Differentially expressed proteins in the oridonin-treated HepG2 cells

In an attempt to identify molecular changes following oridonin treatment, we monitored differential protein expression in the HepG2 cells treated with 40 μM oridonin or vehicle for 24 h using 2-DE-based proteomics. To ascertain reproducibility of results, 2-DE was performed three times for each protein sample, and each treatment was repeated three times. Fig. 3A shows the representative gel images. Proteins within the range of 15–225 kDa and with isoelectric point (pI) between 3 to 10 were well separated. Over 1,000 spots were detected on each gel. Three protein spots of interest with fold-changes >2 in terms of volume intensity in both triplicate gels and three independent experiments were cut from the gels and analyzed by MALDI-TOF-MS/MS after trypsin digestion. As listed in Table I, these upregulated spots were identified as heat shock 70-kDa protein 1 (Hsp70-1, gene name HSPA1), Hsc70/Hsp90-organizing protein (Hop/Sti1, gene name STIP1) and peroxiredoxin-2 (Prdx2, gene name PRDX2).

Table I

Summary of differentially expressed proteins in the oridonin-treated HepG2 cells.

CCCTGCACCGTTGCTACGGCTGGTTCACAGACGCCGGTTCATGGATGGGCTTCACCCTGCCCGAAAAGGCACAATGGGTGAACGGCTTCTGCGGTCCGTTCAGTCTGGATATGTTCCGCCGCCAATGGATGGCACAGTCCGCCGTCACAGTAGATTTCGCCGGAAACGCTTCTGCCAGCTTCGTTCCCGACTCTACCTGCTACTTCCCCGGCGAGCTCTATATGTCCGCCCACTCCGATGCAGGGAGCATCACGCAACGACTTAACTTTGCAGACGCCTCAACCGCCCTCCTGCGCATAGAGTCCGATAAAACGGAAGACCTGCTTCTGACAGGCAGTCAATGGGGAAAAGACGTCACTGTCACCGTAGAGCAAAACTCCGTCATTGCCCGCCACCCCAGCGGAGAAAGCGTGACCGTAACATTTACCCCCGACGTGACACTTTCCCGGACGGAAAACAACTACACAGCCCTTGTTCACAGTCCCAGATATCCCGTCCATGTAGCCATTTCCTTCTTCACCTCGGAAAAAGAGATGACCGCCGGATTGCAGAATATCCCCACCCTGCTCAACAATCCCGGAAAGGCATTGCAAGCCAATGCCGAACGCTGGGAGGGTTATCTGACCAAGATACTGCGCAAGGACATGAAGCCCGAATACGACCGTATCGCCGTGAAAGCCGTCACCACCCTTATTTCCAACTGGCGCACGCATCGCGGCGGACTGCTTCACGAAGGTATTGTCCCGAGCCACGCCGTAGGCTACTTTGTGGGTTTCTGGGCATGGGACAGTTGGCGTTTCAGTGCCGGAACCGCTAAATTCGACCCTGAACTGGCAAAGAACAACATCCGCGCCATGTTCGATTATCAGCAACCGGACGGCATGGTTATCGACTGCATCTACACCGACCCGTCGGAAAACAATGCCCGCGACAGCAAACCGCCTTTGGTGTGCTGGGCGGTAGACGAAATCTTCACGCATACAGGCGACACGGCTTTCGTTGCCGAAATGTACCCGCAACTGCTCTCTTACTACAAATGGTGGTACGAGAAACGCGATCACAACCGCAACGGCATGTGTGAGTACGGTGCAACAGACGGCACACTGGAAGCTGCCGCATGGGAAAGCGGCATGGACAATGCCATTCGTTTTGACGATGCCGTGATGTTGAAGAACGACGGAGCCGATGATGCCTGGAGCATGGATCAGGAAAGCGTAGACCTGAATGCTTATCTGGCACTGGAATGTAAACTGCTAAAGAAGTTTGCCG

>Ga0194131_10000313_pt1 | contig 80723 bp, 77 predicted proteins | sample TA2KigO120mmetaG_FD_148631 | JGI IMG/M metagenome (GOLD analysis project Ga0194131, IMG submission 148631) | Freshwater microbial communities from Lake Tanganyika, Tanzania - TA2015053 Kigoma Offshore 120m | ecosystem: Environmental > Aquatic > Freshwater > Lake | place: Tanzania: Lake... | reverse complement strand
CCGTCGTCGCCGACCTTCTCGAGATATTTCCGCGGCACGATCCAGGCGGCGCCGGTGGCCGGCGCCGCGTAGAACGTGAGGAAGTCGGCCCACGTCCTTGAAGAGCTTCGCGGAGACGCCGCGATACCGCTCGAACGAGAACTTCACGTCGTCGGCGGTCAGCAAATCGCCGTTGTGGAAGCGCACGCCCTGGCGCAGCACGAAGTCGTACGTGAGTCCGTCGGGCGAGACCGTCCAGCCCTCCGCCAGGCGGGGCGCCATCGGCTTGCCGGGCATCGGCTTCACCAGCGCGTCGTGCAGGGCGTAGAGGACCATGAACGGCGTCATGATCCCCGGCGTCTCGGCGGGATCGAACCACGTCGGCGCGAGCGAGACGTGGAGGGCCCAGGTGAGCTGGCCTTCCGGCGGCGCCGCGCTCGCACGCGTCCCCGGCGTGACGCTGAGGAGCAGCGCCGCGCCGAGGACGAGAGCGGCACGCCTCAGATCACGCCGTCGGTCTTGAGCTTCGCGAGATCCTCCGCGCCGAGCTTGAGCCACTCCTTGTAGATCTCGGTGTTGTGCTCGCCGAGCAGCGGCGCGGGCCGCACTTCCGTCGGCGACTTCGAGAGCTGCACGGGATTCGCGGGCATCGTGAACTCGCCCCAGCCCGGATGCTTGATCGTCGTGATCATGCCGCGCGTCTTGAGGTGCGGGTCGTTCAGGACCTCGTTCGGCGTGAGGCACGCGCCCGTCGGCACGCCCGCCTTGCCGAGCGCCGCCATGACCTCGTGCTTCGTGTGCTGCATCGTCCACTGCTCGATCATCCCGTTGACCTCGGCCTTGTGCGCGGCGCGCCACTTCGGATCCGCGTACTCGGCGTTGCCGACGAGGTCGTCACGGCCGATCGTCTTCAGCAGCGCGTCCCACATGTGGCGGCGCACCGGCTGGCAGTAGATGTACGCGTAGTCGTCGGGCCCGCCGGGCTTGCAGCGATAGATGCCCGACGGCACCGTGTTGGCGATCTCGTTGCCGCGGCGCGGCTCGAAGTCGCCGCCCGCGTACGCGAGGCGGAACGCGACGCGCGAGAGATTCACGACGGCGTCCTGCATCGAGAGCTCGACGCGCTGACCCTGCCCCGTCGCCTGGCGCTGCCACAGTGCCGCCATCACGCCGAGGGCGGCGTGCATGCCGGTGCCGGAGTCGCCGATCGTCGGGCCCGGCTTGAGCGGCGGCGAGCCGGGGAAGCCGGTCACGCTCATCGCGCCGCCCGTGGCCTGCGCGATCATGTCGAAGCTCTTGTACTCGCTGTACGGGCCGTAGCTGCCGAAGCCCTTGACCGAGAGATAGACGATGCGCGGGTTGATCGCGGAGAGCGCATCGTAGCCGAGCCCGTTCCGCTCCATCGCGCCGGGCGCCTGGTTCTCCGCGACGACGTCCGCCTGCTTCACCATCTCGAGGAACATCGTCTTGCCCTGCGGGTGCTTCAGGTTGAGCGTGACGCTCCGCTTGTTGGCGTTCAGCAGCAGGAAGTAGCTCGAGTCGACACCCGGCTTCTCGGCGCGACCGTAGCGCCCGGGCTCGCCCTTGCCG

Table I

Summary of differentially expressed proteins in the oridonin-treated HepG2 cells.

Protein namesMWpIMS/MS scoresFold-changea
Heat shock 70-kDa protein 170,2945.48212+2.08
Hsc70/Hsp90-organizing protein63,2276.4088+b

{ label (or @symbol) needed for fn[@id='tfn1-or-31-05-2165'] } MW, molecular weight; pI, isoelectric point; MS, mass spectrometry;

a Fold-change in the oridonin-treated HepG2 cells at the time-point of 24 h compared with the control (+, increase; −, decrease).

b Protein expression was not detected in the control samples.

The protein expression level of Hsp70-1 in response to 40 μM oridonin treatment was verified by western blotting (Fig. 3B). Expression levels of mRNA as determined by qPCR for Hsp70-1 and Hop were 2.64- and 1.68-fold higher than these levels in the control cells (Fig. 3C), which are comparable to their protein expression patterns.

Oridonin-induced ROS production is responsible for cell death in HepG2 cells